1962 addition to old Nichols Library in Naperville OK'd to be demolished

The developers who own the 120-year-old former Nichols Library in downtown Naperville gained permission Thursday to dismantle a modern wing that doesn't add to the historical value of the building.

The city's historic preservation commission granted a certificate of appropriateness to tear down the 1962 addition to the original structure at 110 S. Washington St., which was constructed in 1898 using a donation from James Lawrence Nichols, an early teacher, author and businessman.

"The 1962 addition doesn't have any architectural, historical reverence," commission member Kamala Martinez said. "I actually think the building will look better when we get rid of the 1962 portion."

Developer Great Central Properties III LLC plans to take down the addition this spring as the first phase of redevelopment, said Mike Elliott, an architect with Kluber Architects & Engineers.

"It will allow us to use it as a starting point for our planning and design," Elliott said.

Building owners Dwight Avram and Jeff Brown now can apply for a demolition permit, by which the city will ensure the work is done safely.

Preservationists said they worry that dismantling the 1962 addition, which wraps around the building to the south and east, could destabilize some of the historic core.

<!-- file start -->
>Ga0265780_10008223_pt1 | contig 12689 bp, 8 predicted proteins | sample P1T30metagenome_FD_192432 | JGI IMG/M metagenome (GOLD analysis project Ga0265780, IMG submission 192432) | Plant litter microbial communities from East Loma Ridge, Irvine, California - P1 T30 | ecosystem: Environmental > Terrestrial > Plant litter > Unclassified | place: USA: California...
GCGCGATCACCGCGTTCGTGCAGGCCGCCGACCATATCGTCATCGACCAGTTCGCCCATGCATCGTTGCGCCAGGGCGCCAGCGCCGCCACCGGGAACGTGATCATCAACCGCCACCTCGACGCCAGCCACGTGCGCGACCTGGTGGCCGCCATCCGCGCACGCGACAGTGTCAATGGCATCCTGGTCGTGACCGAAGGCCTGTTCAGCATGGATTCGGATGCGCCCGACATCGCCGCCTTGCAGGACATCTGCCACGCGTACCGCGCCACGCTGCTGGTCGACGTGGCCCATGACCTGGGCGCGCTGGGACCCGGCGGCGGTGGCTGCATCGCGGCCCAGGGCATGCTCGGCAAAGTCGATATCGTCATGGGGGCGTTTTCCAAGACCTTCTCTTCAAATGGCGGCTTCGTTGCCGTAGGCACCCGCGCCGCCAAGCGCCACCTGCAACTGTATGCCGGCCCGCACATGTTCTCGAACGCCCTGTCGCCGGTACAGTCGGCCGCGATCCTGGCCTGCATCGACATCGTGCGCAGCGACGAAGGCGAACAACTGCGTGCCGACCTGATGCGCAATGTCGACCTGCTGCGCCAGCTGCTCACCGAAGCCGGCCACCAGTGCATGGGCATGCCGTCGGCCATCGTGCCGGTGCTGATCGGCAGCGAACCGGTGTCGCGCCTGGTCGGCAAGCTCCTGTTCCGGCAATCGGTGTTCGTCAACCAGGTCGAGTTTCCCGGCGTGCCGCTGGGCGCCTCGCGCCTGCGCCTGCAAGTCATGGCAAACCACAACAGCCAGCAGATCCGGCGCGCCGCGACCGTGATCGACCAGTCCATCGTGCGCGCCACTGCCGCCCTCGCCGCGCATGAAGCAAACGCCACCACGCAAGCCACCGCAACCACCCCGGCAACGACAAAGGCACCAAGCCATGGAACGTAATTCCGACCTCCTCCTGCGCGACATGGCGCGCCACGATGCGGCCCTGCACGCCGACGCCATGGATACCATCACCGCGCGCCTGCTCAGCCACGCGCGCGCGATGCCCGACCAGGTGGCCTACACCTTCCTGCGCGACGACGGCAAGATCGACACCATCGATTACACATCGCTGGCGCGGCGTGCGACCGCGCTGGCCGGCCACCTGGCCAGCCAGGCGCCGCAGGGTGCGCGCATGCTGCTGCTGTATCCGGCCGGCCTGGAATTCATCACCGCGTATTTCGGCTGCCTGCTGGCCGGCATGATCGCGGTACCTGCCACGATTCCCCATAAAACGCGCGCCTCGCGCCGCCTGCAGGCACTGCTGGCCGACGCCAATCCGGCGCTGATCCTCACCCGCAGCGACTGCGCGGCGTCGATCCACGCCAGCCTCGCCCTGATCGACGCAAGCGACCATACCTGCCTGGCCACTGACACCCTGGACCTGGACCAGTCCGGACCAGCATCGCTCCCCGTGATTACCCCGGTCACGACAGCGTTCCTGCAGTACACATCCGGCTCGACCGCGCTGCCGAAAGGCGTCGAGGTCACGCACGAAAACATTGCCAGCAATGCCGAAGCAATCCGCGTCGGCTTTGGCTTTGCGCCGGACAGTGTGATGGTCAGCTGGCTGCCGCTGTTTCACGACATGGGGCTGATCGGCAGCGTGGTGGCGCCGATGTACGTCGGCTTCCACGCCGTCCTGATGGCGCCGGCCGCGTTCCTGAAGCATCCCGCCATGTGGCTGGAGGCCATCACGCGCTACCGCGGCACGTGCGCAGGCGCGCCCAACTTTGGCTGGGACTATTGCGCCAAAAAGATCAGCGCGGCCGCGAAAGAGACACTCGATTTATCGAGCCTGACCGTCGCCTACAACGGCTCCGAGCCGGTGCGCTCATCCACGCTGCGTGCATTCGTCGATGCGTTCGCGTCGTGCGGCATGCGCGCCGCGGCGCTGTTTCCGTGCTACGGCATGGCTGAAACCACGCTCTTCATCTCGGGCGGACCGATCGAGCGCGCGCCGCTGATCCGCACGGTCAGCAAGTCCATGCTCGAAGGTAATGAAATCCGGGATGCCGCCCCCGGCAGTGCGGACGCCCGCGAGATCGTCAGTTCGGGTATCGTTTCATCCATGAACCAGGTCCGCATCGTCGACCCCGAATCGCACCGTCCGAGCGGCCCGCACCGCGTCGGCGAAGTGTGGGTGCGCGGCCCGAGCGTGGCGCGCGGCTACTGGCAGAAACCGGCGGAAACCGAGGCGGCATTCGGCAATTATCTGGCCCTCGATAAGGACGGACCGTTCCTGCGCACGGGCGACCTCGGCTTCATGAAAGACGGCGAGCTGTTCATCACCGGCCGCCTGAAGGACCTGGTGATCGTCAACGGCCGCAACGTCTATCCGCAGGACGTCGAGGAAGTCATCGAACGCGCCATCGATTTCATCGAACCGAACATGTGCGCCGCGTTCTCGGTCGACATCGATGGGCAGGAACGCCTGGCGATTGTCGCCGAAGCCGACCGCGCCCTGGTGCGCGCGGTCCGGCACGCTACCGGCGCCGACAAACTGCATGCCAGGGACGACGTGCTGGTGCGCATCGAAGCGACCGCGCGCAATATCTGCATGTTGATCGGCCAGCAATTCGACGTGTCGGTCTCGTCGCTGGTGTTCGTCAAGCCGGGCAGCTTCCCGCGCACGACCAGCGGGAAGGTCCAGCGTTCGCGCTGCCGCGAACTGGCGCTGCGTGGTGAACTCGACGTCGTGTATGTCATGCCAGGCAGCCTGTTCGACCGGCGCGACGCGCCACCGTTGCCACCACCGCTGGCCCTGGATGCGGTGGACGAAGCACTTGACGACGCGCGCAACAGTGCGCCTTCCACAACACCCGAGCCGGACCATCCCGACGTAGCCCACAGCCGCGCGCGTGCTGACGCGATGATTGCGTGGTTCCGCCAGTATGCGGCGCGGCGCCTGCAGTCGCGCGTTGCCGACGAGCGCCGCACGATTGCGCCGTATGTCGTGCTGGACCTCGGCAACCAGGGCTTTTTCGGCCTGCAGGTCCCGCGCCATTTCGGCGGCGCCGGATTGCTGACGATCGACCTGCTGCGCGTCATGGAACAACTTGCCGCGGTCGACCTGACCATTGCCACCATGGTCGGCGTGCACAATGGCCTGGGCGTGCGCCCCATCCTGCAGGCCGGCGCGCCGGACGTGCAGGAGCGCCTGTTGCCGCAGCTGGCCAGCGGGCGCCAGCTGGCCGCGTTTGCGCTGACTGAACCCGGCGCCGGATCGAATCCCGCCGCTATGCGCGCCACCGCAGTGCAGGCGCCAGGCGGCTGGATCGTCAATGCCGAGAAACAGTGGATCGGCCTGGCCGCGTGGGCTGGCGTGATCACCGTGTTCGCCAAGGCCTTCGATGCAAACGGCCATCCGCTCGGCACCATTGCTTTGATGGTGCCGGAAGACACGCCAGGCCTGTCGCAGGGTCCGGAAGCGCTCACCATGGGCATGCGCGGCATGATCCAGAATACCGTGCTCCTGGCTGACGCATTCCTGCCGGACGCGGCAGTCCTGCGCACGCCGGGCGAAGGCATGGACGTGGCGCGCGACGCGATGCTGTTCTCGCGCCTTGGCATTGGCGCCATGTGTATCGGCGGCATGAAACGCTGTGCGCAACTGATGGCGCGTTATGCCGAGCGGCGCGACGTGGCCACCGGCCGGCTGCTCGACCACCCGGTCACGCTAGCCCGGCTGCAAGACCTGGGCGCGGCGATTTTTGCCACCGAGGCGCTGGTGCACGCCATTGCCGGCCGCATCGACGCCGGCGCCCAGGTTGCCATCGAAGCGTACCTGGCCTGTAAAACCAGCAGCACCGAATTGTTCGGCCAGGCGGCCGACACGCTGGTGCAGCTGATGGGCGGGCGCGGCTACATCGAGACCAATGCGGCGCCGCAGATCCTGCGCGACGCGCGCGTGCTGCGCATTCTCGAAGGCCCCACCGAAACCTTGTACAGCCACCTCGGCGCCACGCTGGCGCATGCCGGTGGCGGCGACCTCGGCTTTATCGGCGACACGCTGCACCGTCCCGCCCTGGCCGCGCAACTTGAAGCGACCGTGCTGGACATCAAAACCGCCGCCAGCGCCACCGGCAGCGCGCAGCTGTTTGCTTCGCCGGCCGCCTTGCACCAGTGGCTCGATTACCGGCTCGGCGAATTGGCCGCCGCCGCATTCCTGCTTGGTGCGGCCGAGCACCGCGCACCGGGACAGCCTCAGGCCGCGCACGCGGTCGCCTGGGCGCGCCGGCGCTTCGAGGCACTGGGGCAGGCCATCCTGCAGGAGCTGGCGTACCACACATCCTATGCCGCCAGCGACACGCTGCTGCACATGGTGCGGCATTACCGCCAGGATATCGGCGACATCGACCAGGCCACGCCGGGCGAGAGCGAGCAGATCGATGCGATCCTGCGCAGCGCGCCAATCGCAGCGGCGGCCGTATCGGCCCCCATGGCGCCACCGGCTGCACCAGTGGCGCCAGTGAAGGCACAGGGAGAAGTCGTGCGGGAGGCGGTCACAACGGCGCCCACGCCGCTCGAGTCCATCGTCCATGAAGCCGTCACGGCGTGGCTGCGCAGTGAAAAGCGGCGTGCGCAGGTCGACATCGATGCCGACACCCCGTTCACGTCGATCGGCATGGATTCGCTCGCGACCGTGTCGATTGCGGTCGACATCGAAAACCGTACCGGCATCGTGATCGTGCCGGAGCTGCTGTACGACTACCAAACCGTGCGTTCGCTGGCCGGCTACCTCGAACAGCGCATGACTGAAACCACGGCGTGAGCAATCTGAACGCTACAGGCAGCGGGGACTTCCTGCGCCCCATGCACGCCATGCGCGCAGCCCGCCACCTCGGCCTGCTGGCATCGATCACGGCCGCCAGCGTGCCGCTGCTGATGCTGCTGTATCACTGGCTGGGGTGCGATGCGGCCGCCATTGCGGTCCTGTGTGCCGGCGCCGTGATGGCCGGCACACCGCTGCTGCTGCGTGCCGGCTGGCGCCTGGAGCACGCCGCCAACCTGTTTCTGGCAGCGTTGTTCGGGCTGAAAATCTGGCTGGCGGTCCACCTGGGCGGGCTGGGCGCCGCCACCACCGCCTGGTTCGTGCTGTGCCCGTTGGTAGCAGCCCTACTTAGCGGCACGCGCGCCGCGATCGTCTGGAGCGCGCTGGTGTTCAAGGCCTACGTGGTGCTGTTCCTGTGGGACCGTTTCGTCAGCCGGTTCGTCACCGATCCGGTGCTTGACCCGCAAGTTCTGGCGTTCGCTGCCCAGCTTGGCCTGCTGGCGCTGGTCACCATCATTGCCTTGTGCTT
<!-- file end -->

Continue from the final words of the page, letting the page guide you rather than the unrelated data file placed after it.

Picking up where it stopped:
But Elliott said the work will be done by "stripping back" the addition slowly and sealing large openings with concrete blocks.

"This is a short-term solution as far as actually to provide a weather-tightness and security to the structure," he said.

City oversight through the demolition permit satisfied some on the historic preservation commission and some members of Save Old Nichols.

The group pushed to have the structure protected with local landmark status, which the city council granted in September. The status protects the building by requiring a certificate of appropriateness for any changes visible from Washington Street. Changes to portions that aren't visible from Washington - no matter how historically valuable - are allowed without city oversight.

"I'm glad to see the developer will seek to encourage the stability and structure of the building. I think that's key," said Joe McElroy, secretary for Save Old Nichols. "We'll see how doable that actually is."

Some preservationists, however, remained concerned the building should not be dismantled until a plan has been approved for redevelopment.

"We can't rush into this," said Dolle Nichols, whose late husband was the grandson of the library's benefactor. "I want this to be done correctly and safely and beautifully."

Elliott said licensed structural engineers will be on hand as the work is conducted. He said he's pleased there is a path forward after unanimous approval from the commission.

"I don't have a problem with removing the noncontributing portions of the building," commission member Phillip Garrison said. "I don't think doing nothing in the long term is an option for this building."

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